The Center for Disease Control and Prevention has identified binge drinking as the most common, costly and deadly pattern of alcohol misuse. Alcohol affects many of a person’s vital functions, leading to slurred speech, unsteadiness, altered perceptions and slow reactivity. For a young person, alcohol can alter the development of their brain, causing lasting damage to memory, motor skills and coordination. The amount of alcohol consumed and how quickly it is consumed, amplifies the amount and onset of the effects of the alcohol. Binge drinking is associated with many health problems, such as accidental injuries, violence, sexually transmitted diseases, unintended pregnancy, chronic diseases, cancer, memory and learning problems and alcohol dependence. Binge drinking is a serious problem, but it is preventable.
Who is binge drinking?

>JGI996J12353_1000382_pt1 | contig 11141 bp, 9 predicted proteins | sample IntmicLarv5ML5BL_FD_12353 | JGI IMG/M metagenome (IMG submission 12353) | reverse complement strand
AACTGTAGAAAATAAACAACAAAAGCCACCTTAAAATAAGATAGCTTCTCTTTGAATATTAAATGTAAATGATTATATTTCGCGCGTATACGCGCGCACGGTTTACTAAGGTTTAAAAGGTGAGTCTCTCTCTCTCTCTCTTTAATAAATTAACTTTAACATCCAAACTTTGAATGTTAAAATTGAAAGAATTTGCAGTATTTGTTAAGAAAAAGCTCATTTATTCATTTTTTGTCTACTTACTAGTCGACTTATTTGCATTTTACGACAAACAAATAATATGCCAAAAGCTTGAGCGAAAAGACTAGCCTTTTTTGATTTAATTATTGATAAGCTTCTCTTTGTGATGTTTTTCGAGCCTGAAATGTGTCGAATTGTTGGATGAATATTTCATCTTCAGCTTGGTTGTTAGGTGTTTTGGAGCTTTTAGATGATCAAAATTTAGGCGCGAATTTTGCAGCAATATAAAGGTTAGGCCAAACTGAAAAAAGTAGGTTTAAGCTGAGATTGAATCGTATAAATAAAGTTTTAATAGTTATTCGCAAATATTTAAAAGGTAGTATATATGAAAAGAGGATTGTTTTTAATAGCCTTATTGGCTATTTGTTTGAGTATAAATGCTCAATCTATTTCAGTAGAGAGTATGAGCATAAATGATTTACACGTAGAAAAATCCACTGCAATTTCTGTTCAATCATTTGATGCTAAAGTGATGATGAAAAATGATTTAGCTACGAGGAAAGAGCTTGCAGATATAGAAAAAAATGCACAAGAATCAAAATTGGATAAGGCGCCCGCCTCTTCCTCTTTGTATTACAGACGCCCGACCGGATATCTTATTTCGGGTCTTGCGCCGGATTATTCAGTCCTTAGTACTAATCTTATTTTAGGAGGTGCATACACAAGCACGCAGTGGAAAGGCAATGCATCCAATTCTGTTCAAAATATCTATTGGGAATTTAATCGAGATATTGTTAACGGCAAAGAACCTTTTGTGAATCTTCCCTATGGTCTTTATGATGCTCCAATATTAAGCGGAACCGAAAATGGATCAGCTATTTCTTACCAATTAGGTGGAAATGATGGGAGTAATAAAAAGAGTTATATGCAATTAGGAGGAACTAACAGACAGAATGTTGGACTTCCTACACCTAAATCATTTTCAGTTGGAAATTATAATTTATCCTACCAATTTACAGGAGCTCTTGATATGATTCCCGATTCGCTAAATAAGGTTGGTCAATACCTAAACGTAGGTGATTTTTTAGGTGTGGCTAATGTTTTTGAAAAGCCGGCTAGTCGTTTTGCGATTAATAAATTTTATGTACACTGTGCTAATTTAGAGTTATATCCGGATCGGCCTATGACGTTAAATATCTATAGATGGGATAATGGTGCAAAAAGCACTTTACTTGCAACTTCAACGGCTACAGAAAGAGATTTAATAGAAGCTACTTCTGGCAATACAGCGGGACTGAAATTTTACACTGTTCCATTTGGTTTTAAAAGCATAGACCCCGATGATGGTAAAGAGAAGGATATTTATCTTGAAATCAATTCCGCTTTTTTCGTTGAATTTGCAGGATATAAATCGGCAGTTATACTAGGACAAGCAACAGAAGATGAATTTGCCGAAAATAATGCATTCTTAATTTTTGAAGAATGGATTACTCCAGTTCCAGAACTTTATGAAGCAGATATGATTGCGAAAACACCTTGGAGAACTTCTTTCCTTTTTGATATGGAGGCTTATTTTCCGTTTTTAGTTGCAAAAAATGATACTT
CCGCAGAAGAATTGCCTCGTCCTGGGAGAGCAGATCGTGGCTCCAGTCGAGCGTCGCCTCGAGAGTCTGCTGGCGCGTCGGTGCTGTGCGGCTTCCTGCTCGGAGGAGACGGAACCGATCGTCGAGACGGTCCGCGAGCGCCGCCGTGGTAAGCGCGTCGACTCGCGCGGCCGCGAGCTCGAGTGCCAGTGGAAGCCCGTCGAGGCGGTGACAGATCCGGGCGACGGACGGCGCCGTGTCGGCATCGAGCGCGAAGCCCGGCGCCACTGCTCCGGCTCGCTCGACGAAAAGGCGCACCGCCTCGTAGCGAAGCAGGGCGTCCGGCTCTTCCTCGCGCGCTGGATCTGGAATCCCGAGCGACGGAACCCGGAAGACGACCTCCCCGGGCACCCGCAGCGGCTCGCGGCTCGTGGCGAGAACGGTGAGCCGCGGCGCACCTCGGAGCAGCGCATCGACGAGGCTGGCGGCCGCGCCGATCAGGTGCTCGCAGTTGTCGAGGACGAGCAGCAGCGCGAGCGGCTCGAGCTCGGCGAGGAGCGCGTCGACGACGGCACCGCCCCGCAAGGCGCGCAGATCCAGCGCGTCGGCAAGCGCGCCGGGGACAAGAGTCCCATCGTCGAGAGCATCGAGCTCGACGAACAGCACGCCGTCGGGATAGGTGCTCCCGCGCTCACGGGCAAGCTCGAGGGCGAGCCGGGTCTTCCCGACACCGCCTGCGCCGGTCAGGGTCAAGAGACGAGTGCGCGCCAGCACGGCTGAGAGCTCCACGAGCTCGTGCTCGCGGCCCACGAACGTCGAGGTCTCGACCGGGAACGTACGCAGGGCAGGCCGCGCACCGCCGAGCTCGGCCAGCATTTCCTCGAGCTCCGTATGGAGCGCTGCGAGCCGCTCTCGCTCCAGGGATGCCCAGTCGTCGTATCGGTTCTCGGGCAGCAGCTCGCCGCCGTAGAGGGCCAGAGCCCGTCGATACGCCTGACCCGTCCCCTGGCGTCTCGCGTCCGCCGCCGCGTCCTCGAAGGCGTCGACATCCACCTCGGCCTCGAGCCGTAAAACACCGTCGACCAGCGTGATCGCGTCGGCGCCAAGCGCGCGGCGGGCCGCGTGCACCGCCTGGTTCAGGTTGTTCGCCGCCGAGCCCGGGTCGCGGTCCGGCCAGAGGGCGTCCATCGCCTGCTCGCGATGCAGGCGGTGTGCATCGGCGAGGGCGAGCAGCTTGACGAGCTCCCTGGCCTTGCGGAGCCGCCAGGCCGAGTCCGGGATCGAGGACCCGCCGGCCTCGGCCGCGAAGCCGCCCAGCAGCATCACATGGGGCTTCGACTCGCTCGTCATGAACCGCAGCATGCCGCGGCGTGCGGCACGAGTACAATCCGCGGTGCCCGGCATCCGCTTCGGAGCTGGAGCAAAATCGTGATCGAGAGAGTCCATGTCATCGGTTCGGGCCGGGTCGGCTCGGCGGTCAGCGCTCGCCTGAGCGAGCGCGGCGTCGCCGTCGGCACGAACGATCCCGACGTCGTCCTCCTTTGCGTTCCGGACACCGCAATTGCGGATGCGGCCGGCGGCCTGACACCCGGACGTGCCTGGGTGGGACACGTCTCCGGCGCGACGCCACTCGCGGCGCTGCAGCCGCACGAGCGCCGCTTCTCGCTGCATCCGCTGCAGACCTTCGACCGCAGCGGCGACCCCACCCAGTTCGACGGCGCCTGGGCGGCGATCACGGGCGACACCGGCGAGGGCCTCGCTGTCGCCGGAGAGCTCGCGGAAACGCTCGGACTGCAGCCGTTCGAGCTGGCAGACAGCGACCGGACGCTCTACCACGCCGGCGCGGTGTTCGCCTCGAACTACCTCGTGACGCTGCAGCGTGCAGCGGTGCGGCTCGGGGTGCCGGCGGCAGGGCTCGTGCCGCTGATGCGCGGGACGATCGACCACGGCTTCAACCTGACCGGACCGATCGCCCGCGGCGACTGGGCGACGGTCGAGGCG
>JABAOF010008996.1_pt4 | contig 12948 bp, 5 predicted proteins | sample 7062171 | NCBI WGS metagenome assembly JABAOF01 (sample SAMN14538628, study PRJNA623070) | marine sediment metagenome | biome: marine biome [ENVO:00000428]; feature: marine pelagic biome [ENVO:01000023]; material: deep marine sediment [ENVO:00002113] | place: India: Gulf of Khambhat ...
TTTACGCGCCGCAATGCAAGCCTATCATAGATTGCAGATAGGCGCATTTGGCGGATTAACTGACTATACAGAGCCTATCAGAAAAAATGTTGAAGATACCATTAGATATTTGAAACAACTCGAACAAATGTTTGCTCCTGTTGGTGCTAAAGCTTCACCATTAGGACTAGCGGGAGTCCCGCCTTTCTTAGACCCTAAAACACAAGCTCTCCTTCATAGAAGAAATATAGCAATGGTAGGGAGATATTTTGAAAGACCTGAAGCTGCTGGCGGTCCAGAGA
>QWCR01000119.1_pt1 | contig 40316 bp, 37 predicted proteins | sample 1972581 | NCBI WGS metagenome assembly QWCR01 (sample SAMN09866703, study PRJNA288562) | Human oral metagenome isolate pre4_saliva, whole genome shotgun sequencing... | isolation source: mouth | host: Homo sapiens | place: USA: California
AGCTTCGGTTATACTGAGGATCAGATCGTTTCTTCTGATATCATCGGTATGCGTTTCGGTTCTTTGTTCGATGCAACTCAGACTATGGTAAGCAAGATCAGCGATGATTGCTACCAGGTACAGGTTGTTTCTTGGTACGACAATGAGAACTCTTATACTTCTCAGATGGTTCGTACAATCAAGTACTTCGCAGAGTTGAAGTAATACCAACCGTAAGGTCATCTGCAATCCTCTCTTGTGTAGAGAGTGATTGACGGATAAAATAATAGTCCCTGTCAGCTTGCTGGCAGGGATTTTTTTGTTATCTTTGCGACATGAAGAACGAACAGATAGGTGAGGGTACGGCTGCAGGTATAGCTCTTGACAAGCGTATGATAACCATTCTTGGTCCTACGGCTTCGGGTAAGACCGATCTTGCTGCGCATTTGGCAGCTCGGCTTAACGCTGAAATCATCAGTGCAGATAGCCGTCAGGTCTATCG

According to the CDC, 1 in 6 US adults, most commonly between the ages of 18 and 34, binge drinks about four times per month, consuming about 7 drinks per binge. That’s 17 billion total binge drinks consumed by adults annually. However, it’s not just adults that are binge drinking. The CDC’s Youth Risk Behavior Survey-2017 states that, nationwide, 13.5% of high school students were binge drinking.
Is binge drinking the same as alcoholism?
Alcoholism, also known as alcohol dependence, is a chronic disease that affects all aspects of a person’s life and continues despite serious health, legal and family problems. Binge drinking is a harmful pattern of alcohol misuse that can contribute to alcohol dependence but can be stopped.
How can binge drinking be prevented?
There are several environmental strategies that can help prevent the excessive use of alcohol, including:
- Pricing strategies, such as increased alcohol taxes;
- Limiting the number of alcohol retailers and the days and hours of alcohol sales;
- Consistently enforcing laws against underage drinking and impaired driving; and,
- Screening and counseling for alcohol misuse.
However, the first step is educating individuals and communities about the dangers of alcohol use and misuse through presentations, media and substance abuse prevention programs.
Jessica Wheeler-Macias is the Voices Against Substance Abuse Community (VASA) Coalition Coordinator a program of VOICE.